The coach of the religiously true believer tells his client. Just believe in God. And if you also pray to God between the rounds, you can’t lose. God never desert His believers. And if He does, and you lose the boxing fight, then there is a meaning behind that godly decision, maybe to make you a humbler man or something like that.

Now I reach the end of my lecture.

Therefore I decide turn to KK, the medicine man of this RWT community/group, directly.

Dear, KK, My answer to your question how an atheist would describe the elephant-like object can be summarized in the follopwing way:

I believe the four well-known natural physical laws are correct. They have been validated in millions of experiments over the years.

These four natural physical laws leave no room for beliefs in divine entities.

So either the physical laws are correct (using that adjective in the scientific way). and the belief that we are surrounded or at least influenced by divine entities is wrong.

Or else all the accumulated knowledge that physics has gained and validated so far (during many centuries) must be thrown in the dust-bin and be considered more or less worthless.

It this were the case, then today’s physicists would advise us not to rely on the GPS. And the physicists should admit that, of course, spoons can be bended spontaneously, by themselves, and that, also of course, a broken window can be whole again (by reversing the time arrow) etc.

I myself find it much easier to believe in Santa Claus than to believe that all accumulated and validated data in the field of physics should be thrown in the dust-bin.

Concerning your elephant metaphor, KK, i tell you this: I didn’t get the opportunity to examine the whole elephant-liek object, neither did the other examinators get that opportunity. So I avoid expressing my thoughts of what constitutes the elephant-like object. And I find it impossible to make a complete and all-encompassing statement about your elephant-like object. No absolute TRUTHS can be said of that object.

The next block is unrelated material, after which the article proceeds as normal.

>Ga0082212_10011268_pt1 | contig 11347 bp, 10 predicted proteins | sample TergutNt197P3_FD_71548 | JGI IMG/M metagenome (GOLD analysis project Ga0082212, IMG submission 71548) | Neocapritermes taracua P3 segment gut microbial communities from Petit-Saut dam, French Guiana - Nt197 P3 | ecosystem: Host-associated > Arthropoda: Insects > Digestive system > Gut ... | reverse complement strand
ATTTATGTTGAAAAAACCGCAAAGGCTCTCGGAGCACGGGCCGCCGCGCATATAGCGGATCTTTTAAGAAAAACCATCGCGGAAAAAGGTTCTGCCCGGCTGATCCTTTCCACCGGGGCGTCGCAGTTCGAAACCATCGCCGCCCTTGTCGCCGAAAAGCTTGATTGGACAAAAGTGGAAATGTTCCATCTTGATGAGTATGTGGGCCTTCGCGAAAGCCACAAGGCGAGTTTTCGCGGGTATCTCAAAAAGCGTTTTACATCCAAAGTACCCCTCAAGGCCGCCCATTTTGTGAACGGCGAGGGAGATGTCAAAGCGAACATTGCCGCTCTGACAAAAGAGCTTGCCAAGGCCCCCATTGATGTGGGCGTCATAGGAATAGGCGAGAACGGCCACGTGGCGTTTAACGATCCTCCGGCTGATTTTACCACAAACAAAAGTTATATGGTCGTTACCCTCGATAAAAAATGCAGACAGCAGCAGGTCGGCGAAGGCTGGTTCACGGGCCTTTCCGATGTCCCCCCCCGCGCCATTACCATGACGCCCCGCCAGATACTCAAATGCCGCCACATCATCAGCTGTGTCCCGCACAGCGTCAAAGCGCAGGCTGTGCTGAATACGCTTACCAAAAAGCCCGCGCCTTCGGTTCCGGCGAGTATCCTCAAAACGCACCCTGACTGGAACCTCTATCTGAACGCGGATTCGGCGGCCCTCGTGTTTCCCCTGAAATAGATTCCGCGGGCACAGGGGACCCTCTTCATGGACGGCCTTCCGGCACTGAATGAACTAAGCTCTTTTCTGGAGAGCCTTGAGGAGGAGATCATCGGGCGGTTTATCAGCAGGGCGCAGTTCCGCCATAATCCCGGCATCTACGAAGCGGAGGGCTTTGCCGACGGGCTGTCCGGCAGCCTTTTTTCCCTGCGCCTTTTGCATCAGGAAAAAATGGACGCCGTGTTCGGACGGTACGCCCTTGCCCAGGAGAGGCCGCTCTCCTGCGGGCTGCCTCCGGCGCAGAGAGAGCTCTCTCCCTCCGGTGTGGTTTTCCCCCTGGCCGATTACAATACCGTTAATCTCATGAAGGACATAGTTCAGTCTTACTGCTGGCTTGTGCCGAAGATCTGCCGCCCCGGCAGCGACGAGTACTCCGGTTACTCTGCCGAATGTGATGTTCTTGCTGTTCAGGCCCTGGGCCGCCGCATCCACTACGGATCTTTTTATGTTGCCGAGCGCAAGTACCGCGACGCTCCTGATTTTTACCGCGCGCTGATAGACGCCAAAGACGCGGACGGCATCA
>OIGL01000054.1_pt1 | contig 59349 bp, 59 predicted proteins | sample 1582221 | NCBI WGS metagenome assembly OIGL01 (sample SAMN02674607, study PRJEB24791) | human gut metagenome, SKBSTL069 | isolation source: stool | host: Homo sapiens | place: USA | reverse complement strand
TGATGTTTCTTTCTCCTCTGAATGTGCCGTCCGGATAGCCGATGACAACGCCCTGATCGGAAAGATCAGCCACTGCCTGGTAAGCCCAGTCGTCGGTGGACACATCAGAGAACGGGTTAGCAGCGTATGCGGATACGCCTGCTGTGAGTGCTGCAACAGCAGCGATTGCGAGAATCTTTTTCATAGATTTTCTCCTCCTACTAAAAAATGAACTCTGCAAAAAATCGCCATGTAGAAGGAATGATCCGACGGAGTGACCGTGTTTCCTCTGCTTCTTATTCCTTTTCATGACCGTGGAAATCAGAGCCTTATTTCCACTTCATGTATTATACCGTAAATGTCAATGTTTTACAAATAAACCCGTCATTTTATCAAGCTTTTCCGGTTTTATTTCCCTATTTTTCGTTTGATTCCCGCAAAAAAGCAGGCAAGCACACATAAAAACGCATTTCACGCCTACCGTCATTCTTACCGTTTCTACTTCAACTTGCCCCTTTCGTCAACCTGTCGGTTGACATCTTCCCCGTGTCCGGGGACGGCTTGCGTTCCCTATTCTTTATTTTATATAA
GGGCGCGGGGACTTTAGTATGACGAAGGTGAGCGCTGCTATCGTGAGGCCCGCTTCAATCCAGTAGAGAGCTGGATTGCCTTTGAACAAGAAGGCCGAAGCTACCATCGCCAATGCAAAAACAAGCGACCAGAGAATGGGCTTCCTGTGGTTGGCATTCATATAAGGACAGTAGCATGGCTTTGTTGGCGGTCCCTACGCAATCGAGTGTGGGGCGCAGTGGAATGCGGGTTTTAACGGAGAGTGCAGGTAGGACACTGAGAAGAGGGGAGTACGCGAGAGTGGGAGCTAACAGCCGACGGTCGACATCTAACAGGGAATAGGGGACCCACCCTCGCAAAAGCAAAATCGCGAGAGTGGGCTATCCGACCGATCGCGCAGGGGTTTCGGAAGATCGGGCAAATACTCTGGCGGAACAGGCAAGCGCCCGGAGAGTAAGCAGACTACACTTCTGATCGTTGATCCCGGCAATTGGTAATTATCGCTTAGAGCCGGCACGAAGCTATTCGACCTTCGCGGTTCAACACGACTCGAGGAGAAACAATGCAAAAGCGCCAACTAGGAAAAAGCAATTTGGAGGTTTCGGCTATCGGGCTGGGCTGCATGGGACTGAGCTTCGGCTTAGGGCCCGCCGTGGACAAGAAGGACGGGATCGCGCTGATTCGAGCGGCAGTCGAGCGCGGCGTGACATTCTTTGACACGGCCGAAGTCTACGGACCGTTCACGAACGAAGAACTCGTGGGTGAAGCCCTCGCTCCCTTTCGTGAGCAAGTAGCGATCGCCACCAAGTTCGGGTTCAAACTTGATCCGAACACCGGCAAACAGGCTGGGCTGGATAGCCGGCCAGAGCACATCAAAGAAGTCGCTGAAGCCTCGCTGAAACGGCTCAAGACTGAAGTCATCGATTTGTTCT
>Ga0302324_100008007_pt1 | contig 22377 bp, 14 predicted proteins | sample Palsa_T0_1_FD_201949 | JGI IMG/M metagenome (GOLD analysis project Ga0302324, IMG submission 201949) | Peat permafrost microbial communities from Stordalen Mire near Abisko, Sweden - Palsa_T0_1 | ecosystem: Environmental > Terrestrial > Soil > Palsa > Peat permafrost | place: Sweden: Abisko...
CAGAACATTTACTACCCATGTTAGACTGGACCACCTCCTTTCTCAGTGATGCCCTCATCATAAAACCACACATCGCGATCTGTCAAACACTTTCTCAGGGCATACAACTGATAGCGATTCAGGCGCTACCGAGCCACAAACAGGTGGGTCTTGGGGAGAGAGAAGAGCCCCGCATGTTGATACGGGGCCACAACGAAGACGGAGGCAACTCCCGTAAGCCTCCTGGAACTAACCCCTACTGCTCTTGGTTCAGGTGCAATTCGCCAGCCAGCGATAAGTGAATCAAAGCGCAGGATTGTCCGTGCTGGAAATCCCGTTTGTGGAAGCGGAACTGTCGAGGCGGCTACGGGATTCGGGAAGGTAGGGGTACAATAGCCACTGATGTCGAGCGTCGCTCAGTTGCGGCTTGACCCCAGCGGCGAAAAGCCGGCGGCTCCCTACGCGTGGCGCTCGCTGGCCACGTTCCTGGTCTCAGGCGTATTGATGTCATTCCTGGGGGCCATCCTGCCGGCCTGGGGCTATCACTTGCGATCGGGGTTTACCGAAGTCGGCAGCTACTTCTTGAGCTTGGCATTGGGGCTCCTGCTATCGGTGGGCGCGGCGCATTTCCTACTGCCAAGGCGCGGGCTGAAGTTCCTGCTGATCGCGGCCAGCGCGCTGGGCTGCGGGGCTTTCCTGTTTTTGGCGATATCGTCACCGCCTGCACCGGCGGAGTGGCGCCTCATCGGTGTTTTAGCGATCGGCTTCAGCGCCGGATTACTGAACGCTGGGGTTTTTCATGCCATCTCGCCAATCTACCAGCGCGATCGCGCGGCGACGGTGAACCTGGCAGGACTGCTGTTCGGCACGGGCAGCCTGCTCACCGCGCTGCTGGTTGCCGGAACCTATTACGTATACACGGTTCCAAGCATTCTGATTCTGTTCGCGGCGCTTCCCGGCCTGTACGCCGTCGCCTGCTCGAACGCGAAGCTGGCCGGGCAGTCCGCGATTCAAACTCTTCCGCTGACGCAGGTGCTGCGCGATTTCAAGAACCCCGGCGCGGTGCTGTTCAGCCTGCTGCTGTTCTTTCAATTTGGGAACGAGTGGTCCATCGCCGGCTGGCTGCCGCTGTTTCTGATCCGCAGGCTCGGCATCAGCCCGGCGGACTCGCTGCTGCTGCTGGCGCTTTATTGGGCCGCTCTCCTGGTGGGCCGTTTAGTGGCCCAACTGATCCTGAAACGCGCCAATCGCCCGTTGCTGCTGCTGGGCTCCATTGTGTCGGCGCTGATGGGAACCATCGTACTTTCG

Therefore I choose to criticize all the other examinators for trying to launch absolute explanations of what the object really is. By doing that, they are not honest people. Cf. the saying “Lying for Jesus”, Even the church fathers had a long tradition of lying for Jesus. See for example:https://answers.yahoo.com/question/index;_ylt=A7x9UnwBIBVWwgIAURU_Ogx.;_ylu=X3oDMTByaGwzcXNvBHNlYwNzcgRwb3MDOARjb2xvA2lyMgR2dGlkAw–?qid=20090125072821AA3Fv7m

I hope you are satisfied with my answer, KK.

BTW, I recommend you to read this article: http://www.livescience.com/52364-origins-supernatural-relgious-beliefs.html. It’s about the plausible origins of supernatural/magical and religious beliefs. A very interesting article, also summarizing today’s knowledge of the matter.

Please, tell me your thoughts of what can be read in that article.

Charles Clanton Rogers

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Six blind men were asked to determine what an elephant looked like by feeling different parts of the elephant’s body. The blind man who feels a leg says the elephant is like a pillar; the one who feels the tail says the elephant is like a rope; the one who feels the trunk says the elephant is like a tree branch; the one who feels the ear says the elephant is like a hand fan; the one who feels the belly says the elephant is like a wall; and the one who feels the tusk says the elephant is like a solid pipe. At the risk of offending someone, I suggest That Moses, Jesus, and other iconic giants describe a part of the elephant.[1]  What did the Atheist say after his examination? “There is no elephant”?

I wrote, “The Individual, the Family, the Tribe.”(2)

http://therogerspost.com/2015/10/03/individual-tribe/

My friend and sparring…